- Too many provisions. There are multiple tax relief measures with similar purposes. For example, family measures (head-of-household filing status, dependent deduction, child care credit, child credit, EITC), education, retirement, mileage rates, depreciation, and more.
- Using the tax law to remedy all problems. For example, subsidizing higher education costs for families and individuals, encouraging green behavior, and much more. Adding new provisions without removing any old provisions.
- Trying to make the law more progressive or less regressive without changing the tax rate or tax rate structure. For example, phase-outs, partially refundable credits for some individuals (such as child credit and Amercian Opportunity Tax Credit).
- Using the same word but with different meanings. For example, phase-out, modified adjusted gross income (a term used for most phase-out rules, but not always defined the same way), child, small, and others.
- Ignoring existing rules. For example, odd due date rule for FBAR (June 30), creating a child credit rather than increasing the dependent deduction, and more.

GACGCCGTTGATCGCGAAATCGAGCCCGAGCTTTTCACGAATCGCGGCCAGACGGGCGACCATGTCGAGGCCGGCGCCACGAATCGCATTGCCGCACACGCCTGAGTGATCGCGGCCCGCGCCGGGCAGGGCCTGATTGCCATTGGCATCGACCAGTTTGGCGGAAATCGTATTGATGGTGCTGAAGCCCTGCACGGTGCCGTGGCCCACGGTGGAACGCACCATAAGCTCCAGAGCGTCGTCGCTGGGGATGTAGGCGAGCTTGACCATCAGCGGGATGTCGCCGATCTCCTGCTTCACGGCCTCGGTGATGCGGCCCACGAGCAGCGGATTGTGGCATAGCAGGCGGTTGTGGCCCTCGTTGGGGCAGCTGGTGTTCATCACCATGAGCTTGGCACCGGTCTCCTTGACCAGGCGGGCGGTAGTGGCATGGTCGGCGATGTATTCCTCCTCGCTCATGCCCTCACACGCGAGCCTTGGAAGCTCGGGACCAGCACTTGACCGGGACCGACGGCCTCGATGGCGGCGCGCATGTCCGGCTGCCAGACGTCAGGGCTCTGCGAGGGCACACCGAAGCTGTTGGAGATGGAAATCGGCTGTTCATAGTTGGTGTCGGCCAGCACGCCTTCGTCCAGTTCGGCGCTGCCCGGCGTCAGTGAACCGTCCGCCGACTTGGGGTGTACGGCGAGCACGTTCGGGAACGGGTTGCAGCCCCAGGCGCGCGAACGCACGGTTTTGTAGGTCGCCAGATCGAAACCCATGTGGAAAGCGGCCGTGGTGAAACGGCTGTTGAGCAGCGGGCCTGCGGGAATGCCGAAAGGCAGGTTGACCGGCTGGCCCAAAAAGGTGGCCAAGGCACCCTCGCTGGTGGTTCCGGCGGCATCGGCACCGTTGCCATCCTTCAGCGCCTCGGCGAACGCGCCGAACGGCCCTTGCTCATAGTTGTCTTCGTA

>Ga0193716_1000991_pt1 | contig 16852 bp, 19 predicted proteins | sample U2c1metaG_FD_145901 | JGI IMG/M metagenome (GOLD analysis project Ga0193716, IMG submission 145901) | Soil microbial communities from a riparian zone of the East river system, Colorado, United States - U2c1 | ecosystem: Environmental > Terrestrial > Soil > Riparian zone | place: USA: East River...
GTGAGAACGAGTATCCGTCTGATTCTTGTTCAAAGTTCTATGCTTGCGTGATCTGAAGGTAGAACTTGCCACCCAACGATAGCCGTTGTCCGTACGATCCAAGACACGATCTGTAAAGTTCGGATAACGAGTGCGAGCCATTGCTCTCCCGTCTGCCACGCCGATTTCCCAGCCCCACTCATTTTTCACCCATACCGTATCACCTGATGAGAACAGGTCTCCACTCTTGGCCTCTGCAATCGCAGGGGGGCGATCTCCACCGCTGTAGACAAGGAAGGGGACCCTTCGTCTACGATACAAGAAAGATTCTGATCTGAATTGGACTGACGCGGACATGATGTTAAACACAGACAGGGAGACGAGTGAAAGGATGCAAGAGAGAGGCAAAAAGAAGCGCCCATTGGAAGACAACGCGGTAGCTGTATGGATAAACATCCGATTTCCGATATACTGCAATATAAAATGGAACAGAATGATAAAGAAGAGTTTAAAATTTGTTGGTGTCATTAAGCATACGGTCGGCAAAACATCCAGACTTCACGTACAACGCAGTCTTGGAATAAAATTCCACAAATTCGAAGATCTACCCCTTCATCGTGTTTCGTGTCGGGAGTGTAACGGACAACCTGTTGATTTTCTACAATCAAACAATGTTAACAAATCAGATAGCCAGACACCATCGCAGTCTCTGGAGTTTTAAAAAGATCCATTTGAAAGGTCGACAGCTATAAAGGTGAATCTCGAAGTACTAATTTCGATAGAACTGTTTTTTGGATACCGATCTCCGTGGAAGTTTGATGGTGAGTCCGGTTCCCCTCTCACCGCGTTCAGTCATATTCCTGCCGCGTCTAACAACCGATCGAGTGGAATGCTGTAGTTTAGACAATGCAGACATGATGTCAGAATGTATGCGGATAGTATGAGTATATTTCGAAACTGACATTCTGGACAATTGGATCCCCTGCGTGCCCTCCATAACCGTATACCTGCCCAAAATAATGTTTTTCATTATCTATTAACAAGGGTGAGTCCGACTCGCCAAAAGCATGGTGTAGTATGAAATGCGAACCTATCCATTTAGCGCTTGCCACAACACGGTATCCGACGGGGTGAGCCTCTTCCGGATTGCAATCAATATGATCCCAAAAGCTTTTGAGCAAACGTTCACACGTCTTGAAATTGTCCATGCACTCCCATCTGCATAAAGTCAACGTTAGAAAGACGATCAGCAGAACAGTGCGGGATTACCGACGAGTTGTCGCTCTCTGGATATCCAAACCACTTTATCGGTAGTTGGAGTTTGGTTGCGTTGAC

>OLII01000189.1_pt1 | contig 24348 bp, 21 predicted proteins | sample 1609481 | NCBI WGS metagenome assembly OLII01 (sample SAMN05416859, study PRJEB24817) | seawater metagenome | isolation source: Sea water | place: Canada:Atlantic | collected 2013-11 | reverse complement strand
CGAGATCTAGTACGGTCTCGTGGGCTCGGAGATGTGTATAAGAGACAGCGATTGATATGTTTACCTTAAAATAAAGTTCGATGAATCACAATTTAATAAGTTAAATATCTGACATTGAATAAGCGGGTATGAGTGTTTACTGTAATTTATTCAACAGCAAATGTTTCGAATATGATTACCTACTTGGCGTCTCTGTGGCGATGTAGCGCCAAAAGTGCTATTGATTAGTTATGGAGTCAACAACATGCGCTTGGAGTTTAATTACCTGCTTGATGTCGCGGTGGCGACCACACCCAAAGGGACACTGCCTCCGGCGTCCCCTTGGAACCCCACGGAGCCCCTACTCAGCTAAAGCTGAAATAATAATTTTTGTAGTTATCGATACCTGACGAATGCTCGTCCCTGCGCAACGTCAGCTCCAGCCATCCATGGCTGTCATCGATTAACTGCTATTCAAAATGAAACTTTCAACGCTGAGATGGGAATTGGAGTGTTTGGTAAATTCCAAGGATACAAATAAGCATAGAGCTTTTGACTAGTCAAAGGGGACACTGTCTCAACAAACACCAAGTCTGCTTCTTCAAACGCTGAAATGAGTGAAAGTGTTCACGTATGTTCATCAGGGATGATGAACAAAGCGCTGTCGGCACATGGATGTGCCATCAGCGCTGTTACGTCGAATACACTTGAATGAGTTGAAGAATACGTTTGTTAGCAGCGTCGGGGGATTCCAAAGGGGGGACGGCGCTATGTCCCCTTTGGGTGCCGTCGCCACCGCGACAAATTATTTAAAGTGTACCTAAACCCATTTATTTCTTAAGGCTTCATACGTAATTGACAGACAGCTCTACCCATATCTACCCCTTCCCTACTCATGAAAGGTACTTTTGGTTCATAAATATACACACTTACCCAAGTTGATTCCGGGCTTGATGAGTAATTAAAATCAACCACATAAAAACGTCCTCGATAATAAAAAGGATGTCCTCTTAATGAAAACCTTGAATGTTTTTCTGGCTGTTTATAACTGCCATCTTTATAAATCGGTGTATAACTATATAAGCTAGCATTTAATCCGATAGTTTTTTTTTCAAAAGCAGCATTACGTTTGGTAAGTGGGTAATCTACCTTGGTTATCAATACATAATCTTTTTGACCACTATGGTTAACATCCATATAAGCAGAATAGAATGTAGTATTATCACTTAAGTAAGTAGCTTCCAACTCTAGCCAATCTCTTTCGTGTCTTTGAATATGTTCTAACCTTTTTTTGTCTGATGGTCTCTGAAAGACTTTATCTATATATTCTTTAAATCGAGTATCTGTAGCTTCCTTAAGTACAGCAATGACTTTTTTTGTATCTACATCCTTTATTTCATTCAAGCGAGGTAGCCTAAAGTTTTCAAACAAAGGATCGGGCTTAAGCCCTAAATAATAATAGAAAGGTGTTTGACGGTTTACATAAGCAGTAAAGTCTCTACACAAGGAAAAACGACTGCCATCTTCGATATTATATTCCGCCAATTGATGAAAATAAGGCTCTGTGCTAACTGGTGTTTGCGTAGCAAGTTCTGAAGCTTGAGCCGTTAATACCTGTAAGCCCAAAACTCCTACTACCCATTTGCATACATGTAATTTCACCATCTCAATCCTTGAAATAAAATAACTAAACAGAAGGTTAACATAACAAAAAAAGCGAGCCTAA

- Overly complicated approaches to prevent possible abuses. Examples – kiddie tax, AMT, among others.
- Desire for accuracy. For example – not excluding small amounts of cancellation of debt income, the "kiddie tax" calculation, and others.
- Having two parallel tax systems. We have both a regular tax system and the AMT, rather than reducing or cutting back the number of tax deductions, exemptions and credits. (Please see my December 2007 op ed in the Business Journal for why the AMT should be repealed.)
- Budget related problems. For example, temporary provisions that are continually renewed because to make them permanent costs too much in a ten-year budget projection and a single bill that needs to be revenue neutral (more spending cuts or tax increases would be needed in the bill to make the provisions permanent).
What do you think?